One of the main missing things in Ascent is “Being able to shoot at things”. To solve this, the first question is “What to shoot?”. Ok, there are rockets. But what about the almost-unlimited-basic-weaponry? Many space games feature laser guns. But, lasers, if implemented they way they’d actually look like and work, are boring. Just long lines, going on forever; not the fancy thing you know from Star Wars. You could also implement them to work like railguns – still, boring. But I remember that one of the coolest things of WWI flight simulators was firing bullets at enemies with the on-board cannon. And I’m sure one can find a satisfactory explanation why firing bullets in space is a reasonable thing to do :) The only thing that feels odd to me is that those bullets will keep on traveling forever until they hit anything…
So, bullets it is. Initially, my first idea was implementing bullets as particles, because I thought it would lead to better performance than using meshes. But my attempts to do so were not successful, it seems particles are just not the right thing to do this. In the end, you want “real” objects, so my next attempt was using meshes. And it worked out quite well!
Here’s a demo I made to show how “shooting at things” will feel like:
Instructions: Move the mouse to look around until you find some random colored boxes (hint: they are to the left). Then, hold down the left mouse button to fire bullets. Each box takes five hits until it disappears. When hit, the color of that box will become lighter. And, after having destroyed all boxes, you’ll also get a score! ;)
I am pretty content with the result. Shooting feels good, and seeing how the bullets make their way through space is really fancy.
The implementation is pretty simple: bullets are simple meshes – spheres, or maybe cylinders – with a simple material (I know, spheres and cylinders aren’t that simple, but at least you can keep the polygon count low). There’s a certain interval in which bullets can be fired, and in the render loop I add the time deltas until the interval time is reached, and another bullet is ready to go. That implementation is not 100% accurate, as the player might have to wait up the interval amount of time after he starts holding down the mouse button until the first bullet is released, but that delay is hard to notice.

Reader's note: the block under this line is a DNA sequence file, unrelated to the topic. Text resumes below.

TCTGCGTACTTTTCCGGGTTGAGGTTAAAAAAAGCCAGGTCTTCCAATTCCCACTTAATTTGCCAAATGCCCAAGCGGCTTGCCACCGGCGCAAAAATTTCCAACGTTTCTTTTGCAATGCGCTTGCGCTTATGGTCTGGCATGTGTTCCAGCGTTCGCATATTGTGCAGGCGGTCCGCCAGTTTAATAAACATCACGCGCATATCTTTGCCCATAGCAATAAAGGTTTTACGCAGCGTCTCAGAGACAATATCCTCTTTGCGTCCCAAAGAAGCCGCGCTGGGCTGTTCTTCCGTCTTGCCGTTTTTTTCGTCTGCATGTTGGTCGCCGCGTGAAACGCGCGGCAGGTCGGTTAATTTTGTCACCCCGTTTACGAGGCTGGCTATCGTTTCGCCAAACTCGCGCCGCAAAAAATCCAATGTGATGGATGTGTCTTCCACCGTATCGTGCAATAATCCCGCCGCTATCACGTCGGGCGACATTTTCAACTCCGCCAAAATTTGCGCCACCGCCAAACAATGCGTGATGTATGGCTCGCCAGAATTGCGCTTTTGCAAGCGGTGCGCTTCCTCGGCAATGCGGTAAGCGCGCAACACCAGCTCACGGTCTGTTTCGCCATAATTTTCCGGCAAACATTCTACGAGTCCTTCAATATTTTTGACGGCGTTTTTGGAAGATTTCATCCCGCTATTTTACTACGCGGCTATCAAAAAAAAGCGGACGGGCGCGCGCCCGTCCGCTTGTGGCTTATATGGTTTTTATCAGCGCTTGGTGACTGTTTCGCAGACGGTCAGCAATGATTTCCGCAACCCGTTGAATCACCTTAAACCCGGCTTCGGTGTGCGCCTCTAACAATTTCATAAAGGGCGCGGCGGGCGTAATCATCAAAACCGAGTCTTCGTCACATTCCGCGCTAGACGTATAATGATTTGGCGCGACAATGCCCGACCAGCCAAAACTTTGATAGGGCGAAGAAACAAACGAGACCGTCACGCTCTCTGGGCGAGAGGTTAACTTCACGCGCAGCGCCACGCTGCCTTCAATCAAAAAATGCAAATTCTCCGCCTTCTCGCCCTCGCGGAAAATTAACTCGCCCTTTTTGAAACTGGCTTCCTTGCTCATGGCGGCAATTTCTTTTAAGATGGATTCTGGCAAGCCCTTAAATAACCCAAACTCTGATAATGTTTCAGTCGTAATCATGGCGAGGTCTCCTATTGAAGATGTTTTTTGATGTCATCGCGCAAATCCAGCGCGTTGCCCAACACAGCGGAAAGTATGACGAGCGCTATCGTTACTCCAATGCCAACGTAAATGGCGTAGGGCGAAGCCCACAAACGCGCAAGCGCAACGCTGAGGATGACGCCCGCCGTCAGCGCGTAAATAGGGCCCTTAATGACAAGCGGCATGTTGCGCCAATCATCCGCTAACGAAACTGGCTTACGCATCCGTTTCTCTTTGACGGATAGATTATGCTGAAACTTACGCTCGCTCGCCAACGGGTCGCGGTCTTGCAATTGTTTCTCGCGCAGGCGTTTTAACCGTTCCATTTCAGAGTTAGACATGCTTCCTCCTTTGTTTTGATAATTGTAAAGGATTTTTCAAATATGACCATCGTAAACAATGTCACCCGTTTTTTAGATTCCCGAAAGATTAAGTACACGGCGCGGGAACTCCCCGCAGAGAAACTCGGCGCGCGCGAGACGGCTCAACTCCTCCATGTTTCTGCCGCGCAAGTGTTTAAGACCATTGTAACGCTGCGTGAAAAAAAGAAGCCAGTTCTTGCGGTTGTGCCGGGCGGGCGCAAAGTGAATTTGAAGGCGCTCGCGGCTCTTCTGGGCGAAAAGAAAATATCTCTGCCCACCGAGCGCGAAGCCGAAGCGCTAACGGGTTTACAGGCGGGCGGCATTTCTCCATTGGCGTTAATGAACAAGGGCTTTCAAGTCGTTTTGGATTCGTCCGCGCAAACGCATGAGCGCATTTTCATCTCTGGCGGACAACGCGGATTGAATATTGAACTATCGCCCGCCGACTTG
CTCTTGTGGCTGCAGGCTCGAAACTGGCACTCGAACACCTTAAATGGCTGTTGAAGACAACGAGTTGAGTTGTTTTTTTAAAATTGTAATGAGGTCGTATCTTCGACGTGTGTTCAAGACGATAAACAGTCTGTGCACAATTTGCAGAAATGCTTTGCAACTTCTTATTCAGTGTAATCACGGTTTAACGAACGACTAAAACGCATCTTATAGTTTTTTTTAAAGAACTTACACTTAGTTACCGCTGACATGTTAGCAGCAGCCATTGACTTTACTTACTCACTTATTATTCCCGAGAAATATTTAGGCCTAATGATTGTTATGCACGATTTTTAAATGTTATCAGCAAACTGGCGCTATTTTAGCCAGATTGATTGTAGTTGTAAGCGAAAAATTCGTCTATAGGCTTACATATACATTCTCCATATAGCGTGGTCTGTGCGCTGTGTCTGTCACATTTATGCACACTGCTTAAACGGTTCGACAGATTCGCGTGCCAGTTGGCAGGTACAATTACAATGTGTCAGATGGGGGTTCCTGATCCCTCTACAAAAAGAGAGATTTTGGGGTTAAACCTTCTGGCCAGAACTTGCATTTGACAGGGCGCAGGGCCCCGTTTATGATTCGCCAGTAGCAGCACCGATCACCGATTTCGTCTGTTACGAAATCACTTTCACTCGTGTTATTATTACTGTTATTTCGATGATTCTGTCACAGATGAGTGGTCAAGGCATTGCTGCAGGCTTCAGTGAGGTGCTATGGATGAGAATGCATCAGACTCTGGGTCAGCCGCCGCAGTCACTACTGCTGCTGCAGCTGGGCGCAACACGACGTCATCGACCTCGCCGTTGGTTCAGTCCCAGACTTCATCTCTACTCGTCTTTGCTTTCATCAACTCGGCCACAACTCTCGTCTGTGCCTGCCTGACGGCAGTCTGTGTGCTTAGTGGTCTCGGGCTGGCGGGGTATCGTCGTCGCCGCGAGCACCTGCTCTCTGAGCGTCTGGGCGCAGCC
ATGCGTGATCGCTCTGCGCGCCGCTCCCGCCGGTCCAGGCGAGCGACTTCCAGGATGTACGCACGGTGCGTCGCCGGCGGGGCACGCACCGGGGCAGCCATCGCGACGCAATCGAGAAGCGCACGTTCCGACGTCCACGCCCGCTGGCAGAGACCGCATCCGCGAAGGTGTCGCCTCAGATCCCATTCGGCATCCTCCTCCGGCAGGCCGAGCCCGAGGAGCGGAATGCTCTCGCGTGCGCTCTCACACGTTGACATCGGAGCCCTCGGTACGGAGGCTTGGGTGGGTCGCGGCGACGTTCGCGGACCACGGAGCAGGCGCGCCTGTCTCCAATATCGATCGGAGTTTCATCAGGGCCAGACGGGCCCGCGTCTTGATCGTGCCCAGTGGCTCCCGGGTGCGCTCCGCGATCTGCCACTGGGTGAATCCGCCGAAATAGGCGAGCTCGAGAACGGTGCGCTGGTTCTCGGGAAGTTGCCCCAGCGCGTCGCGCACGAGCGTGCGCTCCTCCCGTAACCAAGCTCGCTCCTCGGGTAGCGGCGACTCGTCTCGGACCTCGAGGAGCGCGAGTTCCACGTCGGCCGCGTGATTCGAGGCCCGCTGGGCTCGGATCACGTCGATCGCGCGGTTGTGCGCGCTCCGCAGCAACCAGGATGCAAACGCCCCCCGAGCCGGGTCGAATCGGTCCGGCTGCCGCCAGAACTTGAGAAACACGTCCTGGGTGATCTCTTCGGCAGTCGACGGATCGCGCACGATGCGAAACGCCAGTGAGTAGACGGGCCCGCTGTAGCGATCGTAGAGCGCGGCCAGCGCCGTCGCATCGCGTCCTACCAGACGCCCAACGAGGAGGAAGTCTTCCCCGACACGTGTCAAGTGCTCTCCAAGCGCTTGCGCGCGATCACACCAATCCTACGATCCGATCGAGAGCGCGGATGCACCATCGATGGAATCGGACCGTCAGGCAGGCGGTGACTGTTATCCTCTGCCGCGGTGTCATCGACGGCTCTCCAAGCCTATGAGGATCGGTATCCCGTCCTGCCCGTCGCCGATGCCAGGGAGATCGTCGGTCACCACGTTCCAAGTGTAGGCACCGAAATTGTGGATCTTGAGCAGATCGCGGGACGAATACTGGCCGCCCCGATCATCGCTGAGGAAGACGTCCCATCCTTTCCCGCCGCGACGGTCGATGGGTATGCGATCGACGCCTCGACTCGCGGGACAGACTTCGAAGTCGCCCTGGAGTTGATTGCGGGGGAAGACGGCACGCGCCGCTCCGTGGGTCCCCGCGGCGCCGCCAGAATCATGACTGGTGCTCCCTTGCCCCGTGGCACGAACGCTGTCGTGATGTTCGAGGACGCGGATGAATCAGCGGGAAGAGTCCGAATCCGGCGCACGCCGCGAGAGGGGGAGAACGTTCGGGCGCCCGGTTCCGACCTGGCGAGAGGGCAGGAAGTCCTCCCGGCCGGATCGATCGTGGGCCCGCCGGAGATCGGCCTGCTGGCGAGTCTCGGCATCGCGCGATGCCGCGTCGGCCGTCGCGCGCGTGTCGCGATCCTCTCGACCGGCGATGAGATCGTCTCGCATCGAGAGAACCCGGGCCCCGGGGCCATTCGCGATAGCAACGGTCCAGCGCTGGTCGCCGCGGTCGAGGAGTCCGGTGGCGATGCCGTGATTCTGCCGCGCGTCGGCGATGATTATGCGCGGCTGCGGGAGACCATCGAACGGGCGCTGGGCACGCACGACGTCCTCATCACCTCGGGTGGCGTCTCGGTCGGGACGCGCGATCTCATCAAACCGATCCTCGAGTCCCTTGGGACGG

Each bullets starts in the direction the camera is facing and goes on in that direction until it hits something or it’s lifetime is reached. So far, so good.
What’s still very wrong, is collision detection. Currently, I’m casting a ray for every bullet, because that seems to be the easiest way to determine whether a point is inside of a mesh. For this, I’m using the Three.js Ray class. There’s two issues with that: first, it doesn’t yield reliable results. In the demo, you can see that many bullets just pass through a mesh and are not being reported as hits. Second, it’s a big hit on performance and memory. Instantiating a new Ray() creates many new objects (around ten) which all need to be garbage collected – now imagine you have a thousand bullets flying around. The way to go here is to modify the ray class to make it re-usable and make a ray instance itself re-use it’s objects.
So, after I fixed the issues with ray casting, this can make it’s way into Ascent!